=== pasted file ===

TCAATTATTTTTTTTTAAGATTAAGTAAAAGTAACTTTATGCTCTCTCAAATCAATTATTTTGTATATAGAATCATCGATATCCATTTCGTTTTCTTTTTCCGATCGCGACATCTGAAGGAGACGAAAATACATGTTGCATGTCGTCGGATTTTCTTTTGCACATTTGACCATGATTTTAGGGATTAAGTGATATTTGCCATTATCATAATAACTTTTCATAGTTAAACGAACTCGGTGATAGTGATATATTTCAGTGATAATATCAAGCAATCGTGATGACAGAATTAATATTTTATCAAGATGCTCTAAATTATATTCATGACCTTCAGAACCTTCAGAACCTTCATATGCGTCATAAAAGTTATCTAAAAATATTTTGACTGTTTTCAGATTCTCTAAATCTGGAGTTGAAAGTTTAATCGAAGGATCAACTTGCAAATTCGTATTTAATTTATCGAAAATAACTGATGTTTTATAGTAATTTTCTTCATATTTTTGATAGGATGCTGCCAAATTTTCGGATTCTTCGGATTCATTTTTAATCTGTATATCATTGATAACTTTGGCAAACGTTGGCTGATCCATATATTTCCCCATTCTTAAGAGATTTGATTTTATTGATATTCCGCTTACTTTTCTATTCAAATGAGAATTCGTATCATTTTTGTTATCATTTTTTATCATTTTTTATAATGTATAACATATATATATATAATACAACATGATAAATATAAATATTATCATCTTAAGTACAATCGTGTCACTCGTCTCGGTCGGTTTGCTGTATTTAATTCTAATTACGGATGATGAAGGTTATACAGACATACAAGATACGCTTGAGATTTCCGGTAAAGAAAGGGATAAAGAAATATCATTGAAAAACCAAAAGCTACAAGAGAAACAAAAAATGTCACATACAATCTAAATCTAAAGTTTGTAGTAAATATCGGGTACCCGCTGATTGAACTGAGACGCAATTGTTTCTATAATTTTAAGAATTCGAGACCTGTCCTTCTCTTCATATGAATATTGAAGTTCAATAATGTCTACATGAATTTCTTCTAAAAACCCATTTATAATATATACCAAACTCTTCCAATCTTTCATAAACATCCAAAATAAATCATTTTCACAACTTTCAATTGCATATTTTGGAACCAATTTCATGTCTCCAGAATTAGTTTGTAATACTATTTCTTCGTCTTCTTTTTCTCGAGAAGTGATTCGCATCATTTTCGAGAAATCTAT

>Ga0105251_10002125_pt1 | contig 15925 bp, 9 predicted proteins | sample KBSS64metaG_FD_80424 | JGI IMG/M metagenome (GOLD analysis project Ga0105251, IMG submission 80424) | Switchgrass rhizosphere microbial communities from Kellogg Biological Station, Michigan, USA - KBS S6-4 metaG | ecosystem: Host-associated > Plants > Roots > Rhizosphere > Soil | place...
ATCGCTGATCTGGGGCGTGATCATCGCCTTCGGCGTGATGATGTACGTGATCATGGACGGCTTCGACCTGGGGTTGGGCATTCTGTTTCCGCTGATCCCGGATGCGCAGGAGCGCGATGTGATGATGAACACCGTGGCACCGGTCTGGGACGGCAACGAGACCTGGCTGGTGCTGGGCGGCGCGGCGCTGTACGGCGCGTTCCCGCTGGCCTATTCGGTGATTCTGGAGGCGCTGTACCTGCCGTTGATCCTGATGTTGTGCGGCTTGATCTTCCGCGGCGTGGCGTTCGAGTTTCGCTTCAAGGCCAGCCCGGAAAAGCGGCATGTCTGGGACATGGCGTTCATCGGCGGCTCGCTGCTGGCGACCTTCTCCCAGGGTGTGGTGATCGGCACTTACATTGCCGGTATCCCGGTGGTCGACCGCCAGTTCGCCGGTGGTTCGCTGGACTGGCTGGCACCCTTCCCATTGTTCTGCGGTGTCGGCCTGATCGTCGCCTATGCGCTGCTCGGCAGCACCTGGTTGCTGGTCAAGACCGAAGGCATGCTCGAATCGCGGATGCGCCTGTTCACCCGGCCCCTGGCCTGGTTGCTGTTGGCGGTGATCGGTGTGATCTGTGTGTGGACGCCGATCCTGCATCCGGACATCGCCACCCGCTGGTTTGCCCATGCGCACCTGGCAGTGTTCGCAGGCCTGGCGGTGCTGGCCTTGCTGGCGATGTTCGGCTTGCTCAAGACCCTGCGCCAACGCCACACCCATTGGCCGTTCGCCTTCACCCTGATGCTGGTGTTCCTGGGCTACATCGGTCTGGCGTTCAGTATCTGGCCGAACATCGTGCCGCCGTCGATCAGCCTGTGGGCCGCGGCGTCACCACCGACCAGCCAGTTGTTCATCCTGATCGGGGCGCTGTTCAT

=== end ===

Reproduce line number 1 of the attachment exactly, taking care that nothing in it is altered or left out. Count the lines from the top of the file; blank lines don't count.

TCAATTATTTTTTTTTAAGATTAAGTAAAAGTAACTTTATGCTCTCTCAAATCAATTATTTTGTATATAGAATCATCGATATCCATTTCGTTTTCTTTTTCCGATCGCGACATCTGAAGGAGACGAAAATACATGTTGCATGTCGTCGGATTTTCTTTTGCACATTTGACCATGATTTTAGGGATTAAGTGATATTTGCCATTATCATAATAACTTTTCATAGTTAAACGAACTCGGTGATAGTGATATATTTCAGTGATAATATCAAGCAATCGTGATGACAGAATTAATATTTTATCAAGATGCTCTAAATTATATTCATGACCTTCAGAACCTTCAGAACCTTCATATGCGTCATAAAAGTTATCTAAAAATATTTTGACTGTTTTCAGATTCTCTAAATCTGGAGTTGAAAGTTTAATCGAAGGATCAACTTGCAAATTCGTATTTAATTTATCGAAAATAACTGATGTTTTATAGTAATTTTCTTCATATTTTTGATAGGATGCTGCCAAATTTTCGGATTCTTCGGATTCATTTTTAATCTGTATATCATTGATAACTTTGGCAAACGTTGGCTGATCCATATATTTCCCCATTCTTAAGAGATTTGATTTTATTGATATTCCGCTTACTTTTCTATTCAAATGAGAATTCGTATCATTTTTGTTATCATTTTTTATCATTTTTTATAATGTATAACATATATATATATAATACAACATGATAAATATAAATATTATCATCTTAAGTACAATCGTGTCACTCGTCTCGGTCGGTTTGCTGTATTTAATTCTAATTACGGATGATGAAGGTTATACAGACATACAAGATACGCTTGAGATTTCCGGTAAAGAAAGGGATAAAGAAATATCATTGAAAAACCAAAAGCTACAAGAGAAACAAAAAATGTCACATACAATCTAAATCTAAAGTTTGTAGTAAATATCGGGTACCCGCTGATTGAACTGAGACGCAATTGTTTCTATAATTTTAAGAATTCGAGACCTGTCCTTCTCTTCATATGAATATTGAAGTTCAATAATGTCTACATGAATTTCTTCTAAAAACCCATTTATAATATATACCAAACTCTTCCAATCTTTCATAAACATCCAAAATAAATCATTTTCACAACTTTCAATTGCATATTTTGGAACCAATTTCATGTCTCCAGAATTAGTTTGTAATACTATTTCTTCGTCTTCTTTTTCTCGAGAAGTGATTCGCATCATTTTCGAGAAATCTAT